Out of the Mouths of Babes: A Student Perspective

September 27, 2013

Here at Health Partners, we pride ourselves on our ability to positively impact the lives of the patients we treat.  However, over the years, it has become quite clear that our volunteers whom generously donate their time to serve others receive just as much impact as those they serve.

Matt is a unique volunteer as he does not spend any time in the actual Clinic with patients.  Rather his role is an administrative one, working to strengthen our brand and increase the funding we need every year.  Regardless, he is still positively impacted by his work here and it even follows him home.  Here is his perspective:


My name is Matt Kolsky; I have been an intern with Health Partners Free Clinic for about three weeks now.  I am a senior, full time student at Wright State University studying marketing.  I would like to share with you some of my experiences from a marketer’s point of view.

I have worked with many different companies in a verity of different fields, but this is the first time I have worked for a non-profit.  Since we are a free clinic, the goal is no longer to create a product or produce a service that will bring in the most revenue, but rather determine how we can market ourselves to better help the community by providing healthcare to those who are unable to afford it themselves.  This concept was new to me and one that took some time to grasp.  I have been working in sales for a good portion of my past jobs, and in every one of them the objective was to sell as much as possible for as much as possible.  Here at Health Partners, it is a different story, people who work here don’t do it for a large profit or for fame, and they do it because they truly care for others and want to help the community in which they live.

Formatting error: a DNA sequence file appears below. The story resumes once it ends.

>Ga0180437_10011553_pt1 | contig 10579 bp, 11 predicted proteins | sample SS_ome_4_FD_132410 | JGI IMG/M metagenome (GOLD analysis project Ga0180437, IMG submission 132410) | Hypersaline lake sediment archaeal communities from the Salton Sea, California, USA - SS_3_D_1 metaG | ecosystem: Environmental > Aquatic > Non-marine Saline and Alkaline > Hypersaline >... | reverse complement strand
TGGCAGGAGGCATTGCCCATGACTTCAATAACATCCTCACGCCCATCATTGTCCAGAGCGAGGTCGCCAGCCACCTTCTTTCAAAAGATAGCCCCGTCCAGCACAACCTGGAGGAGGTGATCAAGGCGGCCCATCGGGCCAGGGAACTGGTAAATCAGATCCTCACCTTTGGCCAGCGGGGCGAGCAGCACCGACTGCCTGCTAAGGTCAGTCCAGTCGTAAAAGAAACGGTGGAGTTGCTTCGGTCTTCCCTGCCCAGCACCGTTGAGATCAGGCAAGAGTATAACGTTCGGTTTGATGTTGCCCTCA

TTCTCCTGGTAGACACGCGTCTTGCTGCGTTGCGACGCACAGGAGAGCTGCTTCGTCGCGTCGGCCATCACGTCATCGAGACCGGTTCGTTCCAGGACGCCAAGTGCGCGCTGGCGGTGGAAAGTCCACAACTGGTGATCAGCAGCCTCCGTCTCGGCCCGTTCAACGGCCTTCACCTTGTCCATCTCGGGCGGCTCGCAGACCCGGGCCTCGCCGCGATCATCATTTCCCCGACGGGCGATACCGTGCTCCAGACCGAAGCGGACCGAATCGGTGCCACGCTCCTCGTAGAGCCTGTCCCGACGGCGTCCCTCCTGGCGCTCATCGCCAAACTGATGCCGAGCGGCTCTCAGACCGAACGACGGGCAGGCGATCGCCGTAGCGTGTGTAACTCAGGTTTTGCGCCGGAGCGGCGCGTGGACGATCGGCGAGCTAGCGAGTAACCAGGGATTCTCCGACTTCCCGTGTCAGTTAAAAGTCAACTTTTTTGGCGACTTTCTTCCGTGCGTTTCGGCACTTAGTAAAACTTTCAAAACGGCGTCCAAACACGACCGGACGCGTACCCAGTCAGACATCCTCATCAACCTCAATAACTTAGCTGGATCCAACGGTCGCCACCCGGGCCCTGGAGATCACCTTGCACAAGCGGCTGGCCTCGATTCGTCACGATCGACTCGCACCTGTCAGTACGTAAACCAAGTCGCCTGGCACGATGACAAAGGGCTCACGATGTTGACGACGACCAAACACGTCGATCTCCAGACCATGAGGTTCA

My energy has been switched from developing plans to increase sales, to developing plans to reach out into the community and search for those individuals and companies that care about giving back as much as everyone here at Health Partners does.

I have noticed with my brief time at Health Partners, a subtle change in my way of thinking.  I tend to look out for what’s best for me and how I can advance my own status and income.  I thought these things were important to me in order to grow as a professional and reach my goals in life, but I have realized that this is not what someone should live their life for.  To quote an inspirational person “if you are not making someone else’s life better, then your wasting your time”.  I would like to tell you a quick story of one experience I have had outside of work.

I experienced a realization one night on my way back from the library.  I was riding my bike across a bridge on campus that is not very wide, because of this I hope that there is no one on the bridge so I can go as fast as possible across.  It always frustrates me when there are people on the bridge especially late at night because I have to slow down to get around them.  On this night I approached the bridge and noticed a disabled man in a wheel chair entering the bridge, he was heading the same direction as me and in the middle of the walk path.  I started thinking to myself how am I going to get around him and I’m going to get stuck behind him the whole length of the bridge.  I started to get frustrated with the situation and then I noticed he was having some difficulties with one of the bags he was carrying and begun to swerve all over the walk path.  The bag that he was fighting to hold onto fell onto the walk path right in front of me.  He attempted to reach the bag but was unable to grab it.   I got off of my bike and picked up the bag for him.  He was very grateful for this and told me that he’ll let me go ahead in front of him so to not slow me down any further.  As I rode home the rest of the way I started to think of how selfish I had been and how good it felt to help someone less fortunate as me.  What if I was not there to help, what would he have done?

I now rethink the decisions I make and how they will affect others around me.  I encourage everyone to think about what’s important to them and what they would do without it.  That’s what working at a free clinic does for you, makes you appreciate the things that we take for granted.